Excel MATCH function

Summary

The MATCH function in Excel is used to search for a specified value in a range and return the relative position of that item. It’s a fundamental tool for lookups, especially when combined with INDEX for more complex, dynamic searches. MATCH can perform exact matches, approximate matches, and wildcard matches.
Syntax
				
					=MATCH(lookup_value, lookup_array, [match_type])
				
			
  • lookup_value: The value that you want to search for.
  • lookup_array: The range of cells that contains possible matches.
  • [match_type]: [Optional] The type of match to perform: 1 for less than, 0 for exact match, 1 for greater than.
Return value
Returns the relative position of the found item in the lookup_array.

How to use

Choose the lookup_value you want to search for, specify the lookup_array where the search should take place, and define the match_type based on your requirement.

Match Types:

  • 1 or omitted: Finds the largest value that is less than or equal to lookup_value. lookup_array should be in ascending order.
  • 0: Exact match. If there are multiple values, the first is returned. lookup_array can be in any order.
  • 1: Finds the smallest value that is greater than or equal to lookup_value. lookup_array should be in descending order.

Examples

MATCH for Exact Match
Finding a Specific Item’s Position: To locate the exact position of “Apple” in a list:
				
					=MATCH("Apple", A2:A10, 0)
				
			
This formula searches for “Apple” in the range A2:A10 and returns its relative position.
MATCH for Approximate Match
Locating a Value in a Sorted Range: To find the position of the nearest smaller value to 100 in a sorted list:
				
					=MATCH(100, B2:B20, 1)
				
			
Assuming B2:B20 is sorted in ascending order, this formula finds the largest value less than or equal to 100 and returns its position.
MATCH for Partial Text Match
Using Wildcards to Match Partial Text: To search for a value that starts with “Pa” in a list:
				
					=MATCH("Pa*", C2:C15, 0)
				
			

This formula uses a wildcard (*) to find the first occurrence of a value beginning with “Pa” in the range C2:C15.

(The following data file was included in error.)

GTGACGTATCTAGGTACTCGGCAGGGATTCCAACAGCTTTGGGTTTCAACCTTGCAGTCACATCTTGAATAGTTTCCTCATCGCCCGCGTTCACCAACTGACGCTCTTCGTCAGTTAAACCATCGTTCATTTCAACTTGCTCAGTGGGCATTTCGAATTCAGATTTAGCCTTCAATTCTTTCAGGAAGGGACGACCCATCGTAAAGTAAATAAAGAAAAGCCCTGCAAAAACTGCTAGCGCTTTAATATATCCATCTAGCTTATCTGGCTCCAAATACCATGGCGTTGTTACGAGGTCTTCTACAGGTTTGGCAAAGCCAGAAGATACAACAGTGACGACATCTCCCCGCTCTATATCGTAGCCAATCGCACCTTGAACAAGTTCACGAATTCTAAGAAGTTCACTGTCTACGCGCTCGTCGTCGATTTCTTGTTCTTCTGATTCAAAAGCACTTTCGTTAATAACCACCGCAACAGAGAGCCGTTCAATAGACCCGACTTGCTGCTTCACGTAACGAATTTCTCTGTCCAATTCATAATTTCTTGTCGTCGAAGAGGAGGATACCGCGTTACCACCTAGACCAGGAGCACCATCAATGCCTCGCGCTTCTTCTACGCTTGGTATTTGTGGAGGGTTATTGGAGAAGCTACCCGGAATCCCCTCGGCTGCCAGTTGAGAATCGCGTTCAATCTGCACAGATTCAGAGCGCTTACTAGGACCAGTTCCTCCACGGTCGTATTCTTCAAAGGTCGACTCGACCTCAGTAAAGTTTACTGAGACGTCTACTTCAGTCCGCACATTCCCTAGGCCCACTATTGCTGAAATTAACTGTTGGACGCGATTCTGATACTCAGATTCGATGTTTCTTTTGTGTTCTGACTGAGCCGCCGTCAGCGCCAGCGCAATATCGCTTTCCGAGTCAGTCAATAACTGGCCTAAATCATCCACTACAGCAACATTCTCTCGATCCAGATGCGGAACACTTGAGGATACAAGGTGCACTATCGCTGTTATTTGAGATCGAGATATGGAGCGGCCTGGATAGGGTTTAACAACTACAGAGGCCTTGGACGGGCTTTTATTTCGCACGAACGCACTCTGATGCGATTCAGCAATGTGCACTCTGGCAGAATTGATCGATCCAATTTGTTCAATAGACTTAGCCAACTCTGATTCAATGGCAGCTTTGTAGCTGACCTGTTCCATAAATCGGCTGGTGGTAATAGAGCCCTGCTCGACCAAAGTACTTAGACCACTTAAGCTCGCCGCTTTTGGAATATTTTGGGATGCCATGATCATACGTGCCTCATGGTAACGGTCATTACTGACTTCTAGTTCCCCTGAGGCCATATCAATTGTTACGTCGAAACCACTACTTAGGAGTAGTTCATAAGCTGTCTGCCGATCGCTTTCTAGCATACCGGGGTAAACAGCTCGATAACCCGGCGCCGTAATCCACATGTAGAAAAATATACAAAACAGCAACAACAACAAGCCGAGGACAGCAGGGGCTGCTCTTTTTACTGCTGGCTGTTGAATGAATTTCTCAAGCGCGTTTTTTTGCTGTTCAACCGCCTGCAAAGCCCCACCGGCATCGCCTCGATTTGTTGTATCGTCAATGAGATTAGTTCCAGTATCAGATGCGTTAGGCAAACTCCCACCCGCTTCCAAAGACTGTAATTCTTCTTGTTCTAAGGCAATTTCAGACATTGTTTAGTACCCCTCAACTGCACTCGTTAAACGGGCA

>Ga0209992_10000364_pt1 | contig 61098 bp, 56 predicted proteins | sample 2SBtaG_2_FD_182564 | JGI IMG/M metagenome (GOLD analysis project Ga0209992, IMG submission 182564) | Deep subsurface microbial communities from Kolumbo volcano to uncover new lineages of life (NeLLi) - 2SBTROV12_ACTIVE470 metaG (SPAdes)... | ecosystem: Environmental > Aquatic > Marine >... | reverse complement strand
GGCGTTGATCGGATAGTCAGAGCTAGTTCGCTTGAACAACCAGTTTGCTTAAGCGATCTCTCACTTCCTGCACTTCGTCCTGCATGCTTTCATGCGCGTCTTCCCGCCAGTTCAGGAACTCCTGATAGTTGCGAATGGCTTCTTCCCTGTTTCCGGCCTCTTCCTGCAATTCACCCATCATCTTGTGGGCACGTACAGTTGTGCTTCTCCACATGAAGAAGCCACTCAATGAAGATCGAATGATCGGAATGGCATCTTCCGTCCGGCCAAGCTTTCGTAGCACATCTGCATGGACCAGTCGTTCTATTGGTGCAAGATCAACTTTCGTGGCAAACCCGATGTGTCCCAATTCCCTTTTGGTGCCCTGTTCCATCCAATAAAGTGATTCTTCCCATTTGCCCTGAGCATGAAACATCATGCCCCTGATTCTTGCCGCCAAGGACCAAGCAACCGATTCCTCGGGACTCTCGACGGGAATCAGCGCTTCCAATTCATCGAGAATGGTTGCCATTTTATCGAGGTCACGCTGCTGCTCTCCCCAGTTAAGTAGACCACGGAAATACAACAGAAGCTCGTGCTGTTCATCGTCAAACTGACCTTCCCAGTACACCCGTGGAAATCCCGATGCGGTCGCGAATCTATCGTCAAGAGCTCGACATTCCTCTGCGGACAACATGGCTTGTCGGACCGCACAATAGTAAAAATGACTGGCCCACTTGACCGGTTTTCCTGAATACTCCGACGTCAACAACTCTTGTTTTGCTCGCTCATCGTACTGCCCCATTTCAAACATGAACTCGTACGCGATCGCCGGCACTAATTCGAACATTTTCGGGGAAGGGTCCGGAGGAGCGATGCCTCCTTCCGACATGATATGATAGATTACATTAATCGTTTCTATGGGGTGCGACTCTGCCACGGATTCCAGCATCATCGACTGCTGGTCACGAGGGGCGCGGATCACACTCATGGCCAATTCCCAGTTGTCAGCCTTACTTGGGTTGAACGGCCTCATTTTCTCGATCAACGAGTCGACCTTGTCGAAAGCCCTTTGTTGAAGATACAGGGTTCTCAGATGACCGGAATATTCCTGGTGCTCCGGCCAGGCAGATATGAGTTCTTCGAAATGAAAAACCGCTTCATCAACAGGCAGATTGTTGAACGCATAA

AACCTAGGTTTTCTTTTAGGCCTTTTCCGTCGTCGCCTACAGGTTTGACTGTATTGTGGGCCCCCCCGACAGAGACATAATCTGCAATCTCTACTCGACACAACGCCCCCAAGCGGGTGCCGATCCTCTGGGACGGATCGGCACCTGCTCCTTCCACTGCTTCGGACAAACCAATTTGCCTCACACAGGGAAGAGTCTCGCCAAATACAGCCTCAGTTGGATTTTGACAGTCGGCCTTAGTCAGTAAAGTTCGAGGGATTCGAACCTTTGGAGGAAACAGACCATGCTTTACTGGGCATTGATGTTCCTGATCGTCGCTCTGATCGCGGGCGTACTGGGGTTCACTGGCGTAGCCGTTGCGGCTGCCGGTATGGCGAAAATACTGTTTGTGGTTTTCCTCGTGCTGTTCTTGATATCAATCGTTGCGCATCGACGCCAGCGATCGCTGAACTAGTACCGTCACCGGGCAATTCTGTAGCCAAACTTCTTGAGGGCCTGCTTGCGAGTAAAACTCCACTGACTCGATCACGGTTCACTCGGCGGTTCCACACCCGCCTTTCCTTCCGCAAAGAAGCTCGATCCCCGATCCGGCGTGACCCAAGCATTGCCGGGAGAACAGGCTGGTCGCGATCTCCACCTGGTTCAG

MATCH and INDEX
Dynamic Lookup with INDEX and MATCH: To return a specific data point based on dynamic criteria:
				
					=INDEX(D2:D15, MATCH("TargetItem", B2:B15, 0))
				
			
This combines MATCH with INDEX to find “TargetItem” in B2:B15 and returns the corresponding value from D2:D15.
MATCH for Reverse Lookup
Finding an Item in a Descending Order List: To locate a value in a list sorted in descending order:
				
					=MATCH(250, E2:E10, -1)
				
			
This searches for the smallest value greater than or equal to 250 in a descending-sorted range E2:E10.

Additional Notes

  • MATCH is case-insensitive and does not differentiate between uppercase and lowercase letters.
  • If no match is found, MATCH returns the #N/A error.
  • MATCH is often used in conjunction with INDEX for more complex and powerful lookup formulas.

Related Functions

Excel FILTER function

The Excel FILTER function dynamically isolates data in an array based on criteria, essential for targeted analysis and reporting.

Excel VLOOKUP function

The Excel VLOOKUP function searches a table's first column for a value, returning a specified column's value from the same row.

Excel INDEX function

The Excel INDEX function retrieves values at a specific row and column in a range, key for dynamic data lookups and retrieval.

Excel XLOOKUP function

The Excel XLOOKUP function searches for a value, offering flexible matching options and improvements over VLOOKUP and HLOOKUP.

Excel XMATCH function

The Excel XMATCH function returns the position of a value within a range, offering advanced matching and search capabilities.

Content Navigation